“Does God like you?” The obvious theological answer to this would seem to be yes, but there is something that makes it hard to be emotionally and existentially internalized. So much of our religious strivings end up being either coming up with means to control God or exerting vast amounts of energy trying to please the Father who says he loves us but always expects more and is never quite happy with who we are now. If this idea is true, that God likes us we have to get over the idea that many of us have trained ourselves to say we’re unlovable. We talk about God’s love and immediately talk about how we are undeserving, thinking that somehow by observing this fact we deepen the impact of God’s love where instead we end up internalizing that we should never feel okay accepting the love we are given.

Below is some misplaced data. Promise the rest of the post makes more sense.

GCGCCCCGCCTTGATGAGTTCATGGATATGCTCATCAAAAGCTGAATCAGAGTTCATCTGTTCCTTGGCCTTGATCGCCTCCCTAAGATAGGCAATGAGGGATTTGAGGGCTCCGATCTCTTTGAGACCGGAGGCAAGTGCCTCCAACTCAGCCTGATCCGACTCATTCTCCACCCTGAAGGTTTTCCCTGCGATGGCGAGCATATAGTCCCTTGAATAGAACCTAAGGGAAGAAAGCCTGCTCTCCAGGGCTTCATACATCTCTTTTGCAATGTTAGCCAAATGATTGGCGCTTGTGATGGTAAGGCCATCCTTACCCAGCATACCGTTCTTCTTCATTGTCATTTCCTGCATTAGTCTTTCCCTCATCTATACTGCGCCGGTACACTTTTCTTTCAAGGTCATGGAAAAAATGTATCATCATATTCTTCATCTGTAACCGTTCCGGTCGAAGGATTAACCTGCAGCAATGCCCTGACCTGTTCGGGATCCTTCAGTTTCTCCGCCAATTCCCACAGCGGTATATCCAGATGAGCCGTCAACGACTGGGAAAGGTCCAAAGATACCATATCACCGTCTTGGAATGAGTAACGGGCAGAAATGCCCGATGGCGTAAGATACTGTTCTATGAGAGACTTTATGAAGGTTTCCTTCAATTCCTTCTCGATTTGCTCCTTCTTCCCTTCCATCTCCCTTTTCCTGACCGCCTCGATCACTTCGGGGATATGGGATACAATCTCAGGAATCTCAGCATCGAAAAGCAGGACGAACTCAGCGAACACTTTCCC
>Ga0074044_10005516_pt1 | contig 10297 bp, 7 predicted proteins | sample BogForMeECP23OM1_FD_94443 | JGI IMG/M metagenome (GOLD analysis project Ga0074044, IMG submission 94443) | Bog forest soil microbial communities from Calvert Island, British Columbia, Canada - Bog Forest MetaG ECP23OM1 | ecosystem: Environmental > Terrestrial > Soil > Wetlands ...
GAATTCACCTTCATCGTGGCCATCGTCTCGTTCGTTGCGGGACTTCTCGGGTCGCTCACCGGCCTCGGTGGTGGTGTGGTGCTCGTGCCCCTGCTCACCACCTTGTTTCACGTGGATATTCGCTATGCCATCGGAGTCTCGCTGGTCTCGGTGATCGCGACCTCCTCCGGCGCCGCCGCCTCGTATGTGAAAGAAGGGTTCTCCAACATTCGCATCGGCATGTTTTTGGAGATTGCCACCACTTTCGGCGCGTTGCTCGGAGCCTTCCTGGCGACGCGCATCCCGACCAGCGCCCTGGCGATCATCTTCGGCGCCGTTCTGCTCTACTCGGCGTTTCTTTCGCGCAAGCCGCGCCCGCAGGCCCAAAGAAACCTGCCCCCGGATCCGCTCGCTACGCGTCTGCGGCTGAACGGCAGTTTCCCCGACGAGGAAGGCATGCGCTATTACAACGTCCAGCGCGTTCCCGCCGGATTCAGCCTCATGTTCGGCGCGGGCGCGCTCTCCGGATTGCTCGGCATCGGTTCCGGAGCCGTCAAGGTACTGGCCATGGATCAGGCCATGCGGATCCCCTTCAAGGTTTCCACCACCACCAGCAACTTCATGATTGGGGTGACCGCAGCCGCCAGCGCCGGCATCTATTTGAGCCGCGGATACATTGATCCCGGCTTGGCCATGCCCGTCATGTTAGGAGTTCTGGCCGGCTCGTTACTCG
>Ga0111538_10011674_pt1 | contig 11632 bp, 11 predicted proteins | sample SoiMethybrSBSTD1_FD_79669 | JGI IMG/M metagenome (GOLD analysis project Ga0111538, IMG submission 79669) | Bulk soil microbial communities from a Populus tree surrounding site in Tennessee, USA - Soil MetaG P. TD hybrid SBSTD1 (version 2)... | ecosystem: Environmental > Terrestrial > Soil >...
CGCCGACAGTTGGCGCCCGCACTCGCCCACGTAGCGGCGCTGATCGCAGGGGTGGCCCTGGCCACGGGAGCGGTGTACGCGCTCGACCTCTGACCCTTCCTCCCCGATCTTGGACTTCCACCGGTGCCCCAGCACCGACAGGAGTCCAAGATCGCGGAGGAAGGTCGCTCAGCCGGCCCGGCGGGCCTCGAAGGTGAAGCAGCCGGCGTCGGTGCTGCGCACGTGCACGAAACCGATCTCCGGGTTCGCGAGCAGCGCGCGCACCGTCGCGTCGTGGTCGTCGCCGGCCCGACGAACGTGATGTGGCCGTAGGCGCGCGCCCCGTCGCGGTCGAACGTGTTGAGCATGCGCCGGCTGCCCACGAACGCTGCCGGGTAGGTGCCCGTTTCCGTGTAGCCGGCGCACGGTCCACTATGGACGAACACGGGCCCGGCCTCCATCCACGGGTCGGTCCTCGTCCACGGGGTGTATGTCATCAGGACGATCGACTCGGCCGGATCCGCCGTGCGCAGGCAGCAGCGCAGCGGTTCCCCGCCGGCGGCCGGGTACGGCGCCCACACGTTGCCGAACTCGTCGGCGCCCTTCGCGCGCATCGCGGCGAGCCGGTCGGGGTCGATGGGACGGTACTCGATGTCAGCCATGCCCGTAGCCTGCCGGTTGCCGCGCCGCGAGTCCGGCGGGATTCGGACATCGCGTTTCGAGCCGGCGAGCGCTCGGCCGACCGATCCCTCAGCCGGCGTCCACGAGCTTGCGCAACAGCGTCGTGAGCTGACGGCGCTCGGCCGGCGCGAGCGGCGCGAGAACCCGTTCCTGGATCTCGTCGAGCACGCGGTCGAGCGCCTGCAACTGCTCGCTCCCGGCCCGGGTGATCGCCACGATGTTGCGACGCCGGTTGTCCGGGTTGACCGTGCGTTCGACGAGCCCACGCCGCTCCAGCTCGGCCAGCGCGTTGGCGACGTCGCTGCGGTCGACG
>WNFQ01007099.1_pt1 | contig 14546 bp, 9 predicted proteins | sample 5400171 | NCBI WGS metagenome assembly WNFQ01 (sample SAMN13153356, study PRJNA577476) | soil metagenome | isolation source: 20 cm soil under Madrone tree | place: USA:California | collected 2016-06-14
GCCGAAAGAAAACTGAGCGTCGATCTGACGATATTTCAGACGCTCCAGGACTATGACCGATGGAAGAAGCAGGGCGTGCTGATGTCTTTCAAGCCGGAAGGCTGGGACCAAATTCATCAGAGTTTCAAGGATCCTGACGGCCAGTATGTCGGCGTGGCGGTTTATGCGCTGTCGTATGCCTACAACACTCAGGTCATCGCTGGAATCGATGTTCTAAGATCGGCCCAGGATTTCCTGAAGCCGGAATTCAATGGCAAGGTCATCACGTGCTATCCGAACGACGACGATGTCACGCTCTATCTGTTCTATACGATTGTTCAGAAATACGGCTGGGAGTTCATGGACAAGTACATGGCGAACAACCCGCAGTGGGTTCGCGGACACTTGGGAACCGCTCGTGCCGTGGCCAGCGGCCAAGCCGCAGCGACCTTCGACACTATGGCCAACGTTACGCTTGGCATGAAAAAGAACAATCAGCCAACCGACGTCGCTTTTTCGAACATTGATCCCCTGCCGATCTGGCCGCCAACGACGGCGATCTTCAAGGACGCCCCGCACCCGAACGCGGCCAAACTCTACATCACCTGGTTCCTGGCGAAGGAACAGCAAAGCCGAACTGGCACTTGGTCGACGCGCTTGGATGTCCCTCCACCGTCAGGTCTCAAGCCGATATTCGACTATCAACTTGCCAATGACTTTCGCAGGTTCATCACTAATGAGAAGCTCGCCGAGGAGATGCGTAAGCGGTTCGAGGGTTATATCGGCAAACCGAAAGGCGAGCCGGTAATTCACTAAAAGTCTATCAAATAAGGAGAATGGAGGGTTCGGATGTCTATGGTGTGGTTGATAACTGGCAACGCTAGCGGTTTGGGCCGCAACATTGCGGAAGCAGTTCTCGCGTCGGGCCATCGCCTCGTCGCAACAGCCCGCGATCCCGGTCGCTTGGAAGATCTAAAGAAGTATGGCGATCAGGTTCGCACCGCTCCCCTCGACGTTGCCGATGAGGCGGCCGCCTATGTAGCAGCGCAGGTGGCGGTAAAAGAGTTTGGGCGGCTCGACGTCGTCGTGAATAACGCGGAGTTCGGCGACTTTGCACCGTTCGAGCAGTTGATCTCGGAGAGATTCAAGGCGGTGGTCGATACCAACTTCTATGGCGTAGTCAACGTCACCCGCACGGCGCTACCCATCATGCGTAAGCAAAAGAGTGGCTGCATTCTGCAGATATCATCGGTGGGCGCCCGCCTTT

Bryan Dormaier, “Do You Like Me?”
This was the insight of Paul regarding the Law. The more we say that we should be moral and avoid immorality the more our desire for what we disavow grows. The louder the “no” the greater the temptation to transgress the “no.” The result is guilt, a guilt that is managed through repression, a repression that results in pushing our destructive actions into the unconscious to be manifested in our clandestine actions (i.e. in symptoms).
So what is the alternative to attempting to hold ethical principles? The answer is creating a space of grace in which we are invited to bring our darkness to the surface, to speak of it in an environment in which we will not be condemned or made to feel guilty, a community that will let us speak our anxieties and darkness without asking us to change. In short, a place where we can confront our humanity rather than running from it.
Peter Rollins, “Stop Teaching the Ethics of Jesus”